Top 10 tax-friendly U.S. cities
Friday, April 27, 2007
In its May issue, Kiplinger magazine takes a look at 10 cities it says are the most tax-friendly.
The list is based on data from the latest survey by the Washington, D.C., government of the tax bite in the largest city in each of the 50 states and the nation's capital.
Kiplinger chose the rankings for a dual-income couple, with one school-age child and a combined gross income of $75,000 in 2005. For this hypothetical family, the magazine says the national median taxes are state and/or local income levies of $2,486; real estate/property taxes of $2,261; sales taxes totaling $1,336; and auto/personal property taxes of $483.
And now, drum roll please, the winners are:
10. Billings, Montana
9. Houston, Texas
8. Fargo, North Dakota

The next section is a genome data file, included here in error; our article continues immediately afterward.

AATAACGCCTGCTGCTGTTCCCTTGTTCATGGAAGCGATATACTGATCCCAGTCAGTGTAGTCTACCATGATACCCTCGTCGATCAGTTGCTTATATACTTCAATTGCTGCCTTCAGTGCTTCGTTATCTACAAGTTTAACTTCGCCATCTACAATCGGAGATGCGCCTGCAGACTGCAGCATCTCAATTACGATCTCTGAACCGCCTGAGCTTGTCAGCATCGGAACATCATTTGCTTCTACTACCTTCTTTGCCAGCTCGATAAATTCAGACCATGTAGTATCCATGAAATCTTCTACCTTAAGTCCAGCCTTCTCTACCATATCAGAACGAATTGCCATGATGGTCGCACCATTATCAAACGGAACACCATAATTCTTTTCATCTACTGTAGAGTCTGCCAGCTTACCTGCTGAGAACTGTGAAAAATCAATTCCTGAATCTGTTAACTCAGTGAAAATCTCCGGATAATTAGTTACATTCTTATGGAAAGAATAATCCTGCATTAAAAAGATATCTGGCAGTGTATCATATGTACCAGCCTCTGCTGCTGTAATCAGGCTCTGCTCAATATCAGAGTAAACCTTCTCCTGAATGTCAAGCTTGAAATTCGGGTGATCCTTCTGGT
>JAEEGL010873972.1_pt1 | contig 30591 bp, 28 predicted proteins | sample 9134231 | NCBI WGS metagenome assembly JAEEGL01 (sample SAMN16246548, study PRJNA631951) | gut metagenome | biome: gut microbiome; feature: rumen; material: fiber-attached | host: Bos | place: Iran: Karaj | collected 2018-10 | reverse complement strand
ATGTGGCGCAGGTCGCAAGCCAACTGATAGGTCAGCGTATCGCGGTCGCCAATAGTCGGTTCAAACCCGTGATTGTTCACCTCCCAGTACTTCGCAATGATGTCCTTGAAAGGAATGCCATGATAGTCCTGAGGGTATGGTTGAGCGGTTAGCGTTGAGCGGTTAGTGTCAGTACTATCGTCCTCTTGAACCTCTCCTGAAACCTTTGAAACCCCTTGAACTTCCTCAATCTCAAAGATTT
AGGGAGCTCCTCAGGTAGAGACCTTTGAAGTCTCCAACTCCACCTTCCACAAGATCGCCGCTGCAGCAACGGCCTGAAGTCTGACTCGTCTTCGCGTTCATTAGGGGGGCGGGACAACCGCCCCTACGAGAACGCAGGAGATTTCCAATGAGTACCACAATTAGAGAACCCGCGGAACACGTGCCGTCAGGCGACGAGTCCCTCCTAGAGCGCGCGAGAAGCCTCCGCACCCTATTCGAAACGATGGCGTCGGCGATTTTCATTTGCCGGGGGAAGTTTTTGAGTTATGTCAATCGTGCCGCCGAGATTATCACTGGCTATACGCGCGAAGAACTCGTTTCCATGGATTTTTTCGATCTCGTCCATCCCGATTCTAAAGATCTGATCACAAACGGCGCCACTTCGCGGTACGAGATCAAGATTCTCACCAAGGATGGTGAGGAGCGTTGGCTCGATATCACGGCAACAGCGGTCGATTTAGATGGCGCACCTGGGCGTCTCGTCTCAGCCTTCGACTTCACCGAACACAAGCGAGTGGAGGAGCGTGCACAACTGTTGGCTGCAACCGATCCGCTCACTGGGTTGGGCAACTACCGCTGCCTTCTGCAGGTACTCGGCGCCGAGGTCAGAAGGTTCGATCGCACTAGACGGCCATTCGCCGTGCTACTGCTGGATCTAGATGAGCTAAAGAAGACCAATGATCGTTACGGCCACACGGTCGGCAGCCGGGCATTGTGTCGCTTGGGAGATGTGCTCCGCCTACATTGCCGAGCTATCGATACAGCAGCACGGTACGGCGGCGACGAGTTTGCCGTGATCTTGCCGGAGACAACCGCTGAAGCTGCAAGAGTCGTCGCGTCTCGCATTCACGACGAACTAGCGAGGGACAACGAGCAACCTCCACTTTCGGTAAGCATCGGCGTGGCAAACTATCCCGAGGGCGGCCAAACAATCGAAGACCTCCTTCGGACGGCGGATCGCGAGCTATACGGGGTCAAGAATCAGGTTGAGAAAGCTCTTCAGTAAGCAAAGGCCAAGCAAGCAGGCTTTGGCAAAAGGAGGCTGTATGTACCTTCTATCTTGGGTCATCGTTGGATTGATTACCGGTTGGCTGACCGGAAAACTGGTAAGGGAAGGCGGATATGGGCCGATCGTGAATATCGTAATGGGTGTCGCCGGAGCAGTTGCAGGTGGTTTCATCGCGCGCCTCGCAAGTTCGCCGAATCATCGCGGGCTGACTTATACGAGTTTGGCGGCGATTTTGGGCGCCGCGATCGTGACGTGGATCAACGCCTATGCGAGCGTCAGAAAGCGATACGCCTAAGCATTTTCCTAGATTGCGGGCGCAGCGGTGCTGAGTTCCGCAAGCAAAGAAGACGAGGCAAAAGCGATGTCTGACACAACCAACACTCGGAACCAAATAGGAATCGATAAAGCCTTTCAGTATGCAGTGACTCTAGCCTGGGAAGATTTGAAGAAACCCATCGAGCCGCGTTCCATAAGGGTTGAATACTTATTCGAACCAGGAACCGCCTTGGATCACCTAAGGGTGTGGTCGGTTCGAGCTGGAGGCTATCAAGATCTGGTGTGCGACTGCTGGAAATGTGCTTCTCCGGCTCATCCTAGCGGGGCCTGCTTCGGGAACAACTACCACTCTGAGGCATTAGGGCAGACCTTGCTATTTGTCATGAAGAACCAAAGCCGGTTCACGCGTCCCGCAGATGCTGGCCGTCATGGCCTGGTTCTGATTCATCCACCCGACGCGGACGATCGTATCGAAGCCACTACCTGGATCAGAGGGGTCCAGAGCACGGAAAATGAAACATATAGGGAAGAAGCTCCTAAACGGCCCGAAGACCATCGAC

7. Sioux Falls, South Dakota
6. Memphis, Tennessee
5. Honolulu, Hawaii
4. Las Vegas, Nevada
3. Jacksonville, Florida
2. Cheyenne, Wyoming
And the most tax-friendly city in the United States is ...
1. Anchorage, Alaska, with an overall tax bite of 4.1 percent.
Good for the folks who live in these 10 cities. Me, I'd gladly visit a couple of them. Already have, in fact; most recently, Houston.
But I wouldn't move to any of them. Nope, not even Honolulu. A big city is a big city, even with leis and island breezes.
And nope, even being as big a tax geek as I am, taxes are not going to be the prime motivator of where I live.
I do agree that the state and local levy amounts of wherever you choose to move are important to know. If you're relocating to a tax-unfriendly spot for job reasons, then you might be able to use that information to negotiate a higher salary. Remember, of course, that more money means more federal as well as potential state income taxes.
And if you find where you live is perfect in every other way except for its too-high taxes, then at least you'll have something to complain about. Everybody should get to whine (just a little!) about something every now and then!
You can get the tax details on each of Kiplinger's top 10 towns in the slide show that accompanies the story.
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